Let’s begin by positing that what Max wants is to be wild, or more specifically, to be master of his own destiny… and that the problem is that his mother is still the boss, and therefore his wildness has resulted in his getting sent to bed without supper.
So, in Act 2:
- The hero tries to pursue his goal. Max conjures up a forest in his room, then an ocean and a boat, and sails off to join other wild things where the wild things are.
How does your hero try to pursue his/her goal? What actions does he or she take? How many different ways or strategies does he or she try, and why do they fail?
- Obstacles arise and the problem gets compounded. At first the wild things are scary. They roar their terrible roars, gnash their terrible teeth and show their terrible claws. It seems Max is as unwelcome here as is he is at home.
What obstacles arise for your hero? How do they compound his/her problem?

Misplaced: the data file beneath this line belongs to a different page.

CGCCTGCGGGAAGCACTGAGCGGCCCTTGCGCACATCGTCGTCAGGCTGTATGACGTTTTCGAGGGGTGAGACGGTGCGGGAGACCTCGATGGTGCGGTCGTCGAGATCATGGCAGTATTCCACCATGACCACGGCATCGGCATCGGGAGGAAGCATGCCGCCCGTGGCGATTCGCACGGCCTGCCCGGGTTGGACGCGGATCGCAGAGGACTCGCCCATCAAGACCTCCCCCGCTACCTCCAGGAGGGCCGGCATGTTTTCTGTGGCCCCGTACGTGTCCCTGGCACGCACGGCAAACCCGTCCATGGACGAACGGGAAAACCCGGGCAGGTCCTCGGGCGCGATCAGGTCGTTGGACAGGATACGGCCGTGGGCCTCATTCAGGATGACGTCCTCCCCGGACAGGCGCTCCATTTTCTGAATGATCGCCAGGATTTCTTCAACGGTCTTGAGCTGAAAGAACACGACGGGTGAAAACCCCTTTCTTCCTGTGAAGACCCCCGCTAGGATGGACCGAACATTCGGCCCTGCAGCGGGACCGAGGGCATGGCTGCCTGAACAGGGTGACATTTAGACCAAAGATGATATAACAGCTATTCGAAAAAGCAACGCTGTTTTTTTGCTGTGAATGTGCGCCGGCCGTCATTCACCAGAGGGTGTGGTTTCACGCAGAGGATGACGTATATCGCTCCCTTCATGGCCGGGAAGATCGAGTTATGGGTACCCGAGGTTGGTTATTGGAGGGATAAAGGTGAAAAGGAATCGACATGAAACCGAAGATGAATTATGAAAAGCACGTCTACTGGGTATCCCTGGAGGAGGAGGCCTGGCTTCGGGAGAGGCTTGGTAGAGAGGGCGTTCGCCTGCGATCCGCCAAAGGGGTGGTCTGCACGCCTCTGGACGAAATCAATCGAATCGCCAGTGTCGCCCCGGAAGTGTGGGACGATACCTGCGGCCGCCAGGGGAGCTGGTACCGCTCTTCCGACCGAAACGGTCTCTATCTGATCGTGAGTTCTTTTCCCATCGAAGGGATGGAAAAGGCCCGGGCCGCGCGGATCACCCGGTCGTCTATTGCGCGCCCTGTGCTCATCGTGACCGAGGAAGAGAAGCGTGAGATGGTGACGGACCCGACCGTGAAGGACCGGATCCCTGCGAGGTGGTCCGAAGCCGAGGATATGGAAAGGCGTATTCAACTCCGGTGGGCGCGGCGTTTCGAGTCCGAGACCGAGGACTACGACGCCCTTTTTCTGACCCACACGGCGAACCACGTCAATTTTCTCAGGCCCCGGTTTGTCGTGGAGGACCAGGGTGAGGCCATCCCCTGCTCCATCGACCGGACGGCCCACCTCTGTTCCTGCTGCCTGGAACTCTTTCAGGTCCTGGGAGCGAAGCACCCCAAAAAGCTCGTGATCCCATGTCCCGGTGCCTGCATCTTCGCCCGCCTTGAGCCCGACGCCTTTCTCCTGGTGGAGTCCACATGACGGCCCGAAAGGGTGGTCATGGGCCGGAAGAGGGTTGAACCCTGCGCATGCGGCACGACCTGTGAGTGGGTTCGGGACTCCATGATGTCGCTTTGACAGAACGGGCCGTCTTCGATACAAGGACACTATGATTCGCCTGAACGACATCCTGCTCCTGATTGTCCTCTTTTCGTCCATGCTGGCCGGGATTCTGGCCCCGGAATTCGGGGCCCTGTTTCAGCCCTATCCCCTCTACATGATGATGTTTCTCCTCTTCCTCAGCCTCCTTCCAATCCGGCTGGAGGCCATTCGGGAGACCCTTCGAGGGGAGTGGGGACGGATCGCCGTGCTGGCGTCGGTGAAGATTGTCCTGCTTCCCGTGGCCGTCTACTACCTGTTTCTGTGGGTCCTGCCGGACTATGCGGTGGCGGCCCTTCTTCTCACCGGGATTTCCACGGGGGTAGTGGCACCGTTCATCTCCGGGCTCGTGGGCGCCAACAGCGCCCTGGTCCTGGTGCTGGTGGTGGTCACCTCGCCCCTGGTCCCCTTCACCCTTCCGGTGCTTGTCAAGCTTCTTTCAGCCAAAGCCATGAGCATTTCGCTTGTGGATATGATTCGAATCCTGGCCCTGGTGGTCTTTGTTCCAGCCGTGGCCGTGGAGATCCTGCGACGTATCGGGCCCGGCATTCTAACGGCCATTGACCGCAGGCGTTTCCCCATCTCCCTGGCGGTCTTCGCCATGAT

- As the obstacles are overcome, new obstacles arise that raise the stakes. Max tames the wild things with a staring contest. They are so impressed that they make him King. Now there’s even more pressure to be wild – so Max orchestrates a ‘wild rumpus.’ But even that doesn’t really satisfy… Max may be King of the wild things, but he’s still not the master of his mother.
Notice the plural here in reference to obstacles. Ideally there is more than one failed attempt to achieve the goal. In fact, a series of obstacles, each one building upon, or generated by, the previous – and further raising the stakes – is the ideal.
- The dramatic tension increases. Max steps into his mother’s shoes and sends the wild things to bed without their supper. That’ll show ‘em!
How does the dramatic tension build in your Act 2? Are there any twists, turns or surprises you can incorporate?